So, why did technological improvement not emancipate labour as Hegel had predicted? Technology failed to emancipate labour because technology is subject to another, far more fundamental, mechanism within the capitalist formation: the value form of the commodity. Again, an older, more traditional, reading of Marx finds in the value form nothing more than the alienated and expropriated labour of the worker. Therefore, on this traditional reading, the solution to alienated labour is for labour to reappropriate both the value and the means of production (past labour) that capital has seized from them. Mason rightly sneers at this orthodox interpretation. But from this he leaps to the conclusion that abstract value is arbitrary and unnecessary. “But what is all this information worth? You won’t find an answer in the accounts: intellectual property is valued in modern accounting standards by guesswork. A study for the SAS Institution in 2013 found that, in order to put a value on data, neither the cost of gathering it, nor the market value or the future income from it could be adequately calculated” (Mason). And then he leaps to the further conclusion that, because it is arbitrary, and because it is dependent on technological reproduction, the costs of producing and reproducing this knowledge form a downward sloping curve whose long-term equilibrium price is zero.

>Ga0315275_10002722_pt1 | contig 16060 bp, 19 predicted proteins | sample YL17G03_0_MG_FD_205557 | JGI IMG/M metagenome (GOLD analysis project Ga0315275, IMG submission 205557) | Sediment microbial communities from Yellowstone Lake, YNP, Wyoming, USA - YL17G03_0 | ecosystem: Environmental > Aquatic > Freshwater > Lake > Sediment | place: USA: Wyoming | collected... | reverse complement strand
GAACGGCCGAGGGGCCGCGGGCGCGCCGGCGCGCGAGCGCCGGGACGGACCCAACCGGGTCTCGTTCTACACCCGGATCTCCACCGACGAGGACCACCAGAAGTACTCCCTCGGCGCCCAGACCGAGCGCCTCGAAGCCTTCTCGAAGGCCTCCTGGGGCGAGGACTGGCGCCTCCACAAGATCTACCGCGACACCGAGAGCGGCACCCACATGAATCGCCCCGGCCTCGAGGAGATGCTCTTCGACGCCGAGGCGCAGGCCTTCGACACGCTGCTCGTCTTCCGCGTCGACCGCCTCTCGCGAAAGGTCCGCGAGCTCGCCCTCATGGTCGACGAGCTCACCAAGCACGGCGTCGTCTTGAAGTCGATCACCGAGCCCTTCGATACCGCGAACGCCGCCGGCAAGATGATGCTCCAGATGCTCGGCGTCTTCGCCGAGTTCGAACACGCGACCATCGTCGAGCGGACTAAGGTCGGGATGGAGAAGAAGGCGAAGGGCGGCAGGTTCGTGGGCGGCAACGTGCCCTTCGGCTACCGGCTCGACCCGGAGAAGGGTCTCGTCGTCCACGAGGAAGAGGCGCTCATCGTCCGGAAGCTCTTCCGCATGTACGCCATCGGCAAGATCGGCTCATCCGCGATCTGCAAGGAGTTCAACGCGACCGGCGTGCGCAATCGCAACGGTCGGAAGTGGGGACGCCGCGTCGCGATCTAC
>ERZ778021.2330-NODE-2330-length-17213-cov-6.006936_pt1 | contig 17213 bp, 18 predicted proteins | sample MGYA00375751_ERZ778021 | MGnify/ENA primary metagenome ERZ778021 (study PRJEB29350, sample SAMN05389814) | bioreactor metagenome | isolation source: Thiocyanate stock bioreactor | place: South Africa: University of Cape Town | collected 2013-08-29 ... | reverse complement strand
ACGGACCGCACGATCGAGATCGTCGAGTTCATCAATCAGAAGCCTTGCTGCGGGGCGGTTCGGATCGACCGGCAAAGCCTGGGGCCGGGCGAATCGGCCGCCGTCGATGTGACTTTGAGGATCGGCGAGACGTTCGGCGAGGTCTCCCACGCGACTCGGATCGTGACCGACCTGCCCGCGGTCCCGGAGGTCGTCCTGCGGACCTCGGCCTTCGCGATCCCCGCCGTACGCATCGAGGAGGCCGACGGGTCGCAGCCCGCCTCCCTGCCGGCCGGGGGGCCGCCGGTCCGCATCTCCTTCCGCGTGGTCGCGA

If a free market economy plus intellectual property leads to the ‘underutilisation of information’, then an economy based on the full utilisation of information cannot tolerate the free market or absolute intellectual property rights. The business models of all our our modern digital giants are designed to prevent the abundance of information. Yet information is abundant. Information goods are freely replicable. Once a thing is made, it can be copied/pasted infinitely. A music track or the giant database you use to build an airliner has a production cost; but its cost of reproduction falls towards zero. Therefore, if the normal price mechanism of capitalism prevails over time, its price will fall towards zero, too (Mason).
“All mainstream economics proceeds from a condition of scarcity, yet the most dynamic force in our modern world is abundant and, as hippy genius Steward Brand once put it, ‘wants to be free’” (Mason).
Let’s take this one step at a time. Yes, back in the 1860s — well before the SAS Institute study — some economists (though not Marx) embraced a rather mechanical view of value: value is literally the labor time it took to produce any commodity, plus materials, plus the work of the investor, plus rent. You get the idea. Yet this mechanistic interpretation of value began to give way in the 1860s to a new, far more dynamic understanding of value. Value actually had nothing to do with the time spent on producing any product. Value was a social average. The example Marx gives is of the machine loom, which vastly decreased the amount of time it took to produce fabric. The shop that adopted the loom could create several times the volume of fabric as the shop that still depended on manual labour, allowing that shop to charge the same amount for the same quantity, but at a far reduced cost; or allowing that shop to drop its price substantially, bringing it in line with its costs. In either case, those shops that still manufactured by hand were compelled to manufacture at a relative loss. When eventually all shops adopted the same technology, sector-wide prices once again reached equilibrium. Clearly, value has little to do with the amount of labour time spent making any given commodity. But that’s not all.